Responding to contract proposals for an interim missile launch detection system, AVCO Corporation's plan to modify existing FPS-26 height finder radars at six prime SAGE System radar sites and to install a new one near Laredo AFB, Texas was approved in July 1965. Radars were to be located at the following sites:
|SAGE ID||Location||State||Equipment||14th MWS||Notes|
|Moorestown AFS||NJ||Prototype FPS-49||Det 1|
|Z-37||Point Arena AFS||CA||Not Modified||Replaced by Mill Valley AFS|
|Z-38||Mill Valley AFS||CA||Modified FPS-26||Det 3||Replaced Point Arena AFS|
|Z-65||Charleston AFS||ME||Modified FPS-26||Det 6|
|Z-76||Mount Laguna AFS||CA||Modified FPS-26||Det 4|
|Z-l00||Mount Hebo AFS||OR||Modified FPS-26||Det 2|
|Z-115||Fort Fisher AFS||NC||Modified FPS-26||Det 5|
|Z-129||MacDill AFB||FL||Modified FPS-26||Det 7|
|Z-230||Laredo AFS||TX||New FSS-7||Det 8|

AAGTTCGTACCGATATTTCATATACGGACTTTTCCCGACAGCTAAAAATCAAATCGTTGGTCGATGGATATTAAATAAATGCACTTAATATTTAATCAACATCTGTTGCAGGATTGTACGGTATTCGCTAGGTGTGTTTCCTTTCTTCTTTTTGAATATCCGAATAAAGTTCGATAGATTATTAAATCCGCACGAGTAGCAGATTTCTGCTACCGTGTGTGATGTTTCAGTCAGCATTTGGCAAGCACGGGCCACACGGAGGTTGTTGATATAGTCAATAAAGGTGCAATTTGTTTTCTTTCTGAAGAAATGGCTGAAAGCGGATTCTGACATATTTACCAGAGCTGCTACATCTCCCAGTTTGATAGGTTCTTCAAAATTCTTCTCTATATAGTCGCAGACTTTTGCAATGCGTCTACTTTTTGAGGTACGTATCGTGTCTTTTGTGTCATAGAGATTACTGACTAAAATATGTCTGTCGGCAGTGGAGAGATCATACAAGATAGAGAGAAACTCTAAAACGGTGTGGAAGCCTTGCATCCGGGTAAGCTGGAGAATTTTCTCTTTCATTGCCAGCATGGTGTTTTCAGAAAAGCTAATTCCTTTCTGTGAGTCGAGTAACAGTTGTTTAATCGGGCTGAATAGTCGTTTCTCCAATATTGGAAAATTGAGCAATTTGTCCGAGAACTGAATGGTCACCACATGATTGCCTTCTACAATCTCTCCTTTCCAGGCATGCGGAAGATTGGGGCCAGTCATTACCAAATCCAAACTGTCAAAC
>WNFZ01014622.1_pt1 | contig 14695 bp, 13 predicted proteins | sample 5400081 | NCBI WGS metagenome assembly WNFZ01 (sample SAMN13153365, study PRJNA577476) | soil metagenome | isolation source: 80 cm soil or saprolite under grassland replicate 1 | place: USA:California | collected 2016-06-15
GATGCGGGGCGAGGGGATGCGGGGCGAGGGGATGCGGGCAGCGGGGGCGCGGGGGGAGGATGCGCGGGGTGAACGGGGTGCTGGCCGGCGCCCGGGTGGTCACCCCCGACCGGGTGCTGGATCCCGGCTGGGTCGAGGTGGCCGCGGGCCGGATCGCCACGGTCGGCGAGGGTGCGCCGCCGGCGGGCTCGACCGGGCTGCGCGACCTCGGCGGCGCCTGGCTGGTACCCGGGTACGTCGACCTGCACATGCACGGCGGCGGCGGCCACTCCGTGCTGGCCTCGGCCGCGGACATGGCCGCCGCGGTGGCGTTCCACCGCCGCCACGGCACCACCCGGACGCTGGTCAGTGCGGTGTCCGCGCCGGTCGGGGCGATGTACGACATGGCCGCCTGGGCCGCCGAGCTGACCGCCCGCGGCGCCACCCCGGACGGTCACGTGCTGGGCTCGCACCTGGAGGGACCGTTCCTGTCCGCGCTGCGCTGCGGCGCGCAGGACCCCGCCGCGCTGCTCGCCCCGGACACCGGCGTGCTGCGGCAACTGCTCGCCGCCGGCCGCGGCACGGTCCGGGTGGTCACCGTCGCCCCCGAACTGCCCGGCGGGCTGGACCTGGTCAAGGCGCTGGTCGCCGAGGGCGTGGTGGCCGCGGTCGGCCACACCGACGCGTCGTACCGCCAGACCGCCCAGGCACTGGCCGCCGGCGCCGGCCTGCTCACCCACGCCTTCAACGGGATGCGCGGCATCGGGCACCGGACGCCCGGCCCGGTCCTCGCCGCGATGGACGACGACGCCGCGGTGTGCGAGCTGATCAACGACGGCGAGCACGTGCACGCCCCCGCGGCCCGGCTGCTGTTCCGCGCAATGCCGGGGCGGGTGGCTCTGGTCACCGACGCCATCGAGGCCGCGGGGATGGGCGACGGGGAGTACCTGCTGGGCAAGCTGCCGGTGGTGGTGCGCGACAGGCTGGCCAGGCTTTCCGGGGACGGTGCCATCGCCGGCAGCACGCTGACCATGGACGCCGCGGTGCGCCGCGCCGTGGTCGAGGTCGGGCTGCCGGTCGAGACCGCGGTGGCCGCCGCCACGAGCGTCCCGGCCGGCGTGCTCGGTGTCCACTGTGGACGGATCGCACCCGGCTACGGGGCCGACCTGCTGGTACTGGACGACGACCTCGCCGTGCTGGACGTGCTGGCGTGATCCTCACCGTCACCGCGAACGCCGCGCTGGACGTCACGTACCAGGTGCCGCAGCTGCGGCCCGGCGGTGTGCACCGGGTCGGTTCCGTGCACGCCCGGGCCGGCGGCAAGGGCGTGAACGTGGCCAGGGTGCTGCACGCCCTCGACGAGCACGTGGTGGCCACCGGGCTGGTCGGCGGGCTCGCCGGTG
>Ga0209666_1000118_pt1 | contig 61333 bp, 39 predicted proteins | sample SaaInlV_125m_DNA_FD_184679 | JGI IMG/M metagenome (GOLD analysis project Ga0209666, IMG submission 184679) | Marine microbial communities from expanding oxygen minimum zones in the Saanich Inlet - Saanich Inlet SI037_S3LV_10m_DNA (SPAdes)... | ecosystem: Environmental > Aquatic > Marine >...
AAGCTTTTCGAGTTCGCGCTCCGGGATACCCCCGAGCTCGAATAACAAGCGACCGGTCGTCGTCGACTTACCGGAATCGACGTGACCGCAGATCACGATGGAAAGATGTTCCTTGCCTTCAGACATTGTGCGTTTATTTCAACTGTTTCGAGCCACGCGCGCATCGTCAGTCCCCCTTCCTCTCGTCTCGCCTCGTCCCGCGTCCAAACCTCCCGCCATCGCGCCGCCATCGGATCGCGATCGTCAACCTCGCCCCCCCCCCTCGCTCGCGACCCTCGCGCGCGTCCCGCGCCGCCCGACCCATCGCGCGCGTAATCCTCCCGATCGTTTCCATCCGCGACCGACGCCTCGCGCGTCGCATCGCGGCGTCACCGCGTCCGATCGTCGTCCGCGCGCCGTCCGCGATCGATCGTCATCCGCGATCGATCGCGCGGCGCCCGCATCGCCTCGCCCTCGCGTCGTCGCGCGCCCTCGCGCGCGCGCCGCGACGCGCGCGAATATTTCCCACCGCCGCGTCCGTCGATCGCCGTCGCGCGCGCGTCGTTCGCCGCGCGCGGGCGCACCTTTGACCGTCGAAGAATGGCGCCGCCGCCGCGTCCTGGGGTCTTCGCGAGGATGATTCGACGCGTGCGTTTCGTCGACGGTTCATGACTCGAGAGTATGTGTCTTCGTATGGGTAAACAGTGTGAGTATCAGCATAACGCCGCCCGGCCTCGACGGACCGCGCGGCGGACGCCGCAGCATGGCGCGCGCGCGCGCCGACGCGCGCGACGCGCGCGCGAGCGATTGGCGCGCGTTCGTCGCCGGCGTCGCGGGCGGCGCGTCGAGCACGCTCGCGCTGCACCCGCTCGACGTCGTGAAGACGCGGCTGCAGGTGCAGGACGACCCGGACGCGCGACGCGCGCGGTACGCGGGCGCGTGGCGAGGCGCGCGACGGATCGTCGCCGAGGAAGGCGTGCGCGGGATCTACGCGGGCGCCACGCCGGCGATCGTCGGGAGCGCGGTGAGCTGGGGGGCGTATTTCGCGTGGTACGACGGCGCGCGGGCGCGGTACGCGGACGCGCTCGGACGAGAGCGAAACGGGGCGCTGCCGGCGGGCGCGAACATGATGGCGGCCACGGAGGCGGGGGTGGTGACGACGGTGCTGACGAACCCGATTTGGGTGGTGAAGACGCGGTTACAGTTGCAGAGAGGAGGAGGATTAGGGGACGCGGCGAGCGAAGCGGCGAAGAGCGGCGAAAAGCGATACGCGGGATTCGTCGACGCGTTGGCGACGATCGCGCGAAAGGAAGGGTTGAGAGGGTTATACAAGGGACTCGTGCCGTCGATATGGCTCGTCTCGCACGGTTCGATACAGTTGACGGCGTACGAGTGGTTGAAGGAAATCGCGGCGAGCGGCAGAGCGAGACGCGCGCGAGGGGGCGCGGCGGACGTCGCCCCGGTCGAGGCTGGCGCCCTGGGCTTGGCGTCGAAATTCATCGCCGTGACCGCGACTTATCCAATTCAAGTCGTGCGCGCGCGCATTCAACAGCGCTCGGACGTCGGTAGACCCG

It was expected that the Avco 474N Submarine Launched Ballistic Missile (SLBM) Detection and Warning System would be operational by the end of 1967. The system included GSQ-89 data processing equipment and the modified radars were called FSS-7's. The radars provided seaward coverage of about 750 nm and with three basic modes of operation: search, acquisition, and track.
In operation, a warning and impact message was generated for transmission to the central processor at the Cheyenne Mountain 425L System Complex within 50 seconds from the initial detection of a missile. The Cheyenne Mountain Complex then relayed 474N data to SAC, the National Military Command Center (NMCC), and the Alternate NMCC over BMEWS circuits. At maximum detection range, this provided approximately 7 to 10 minutes of warning.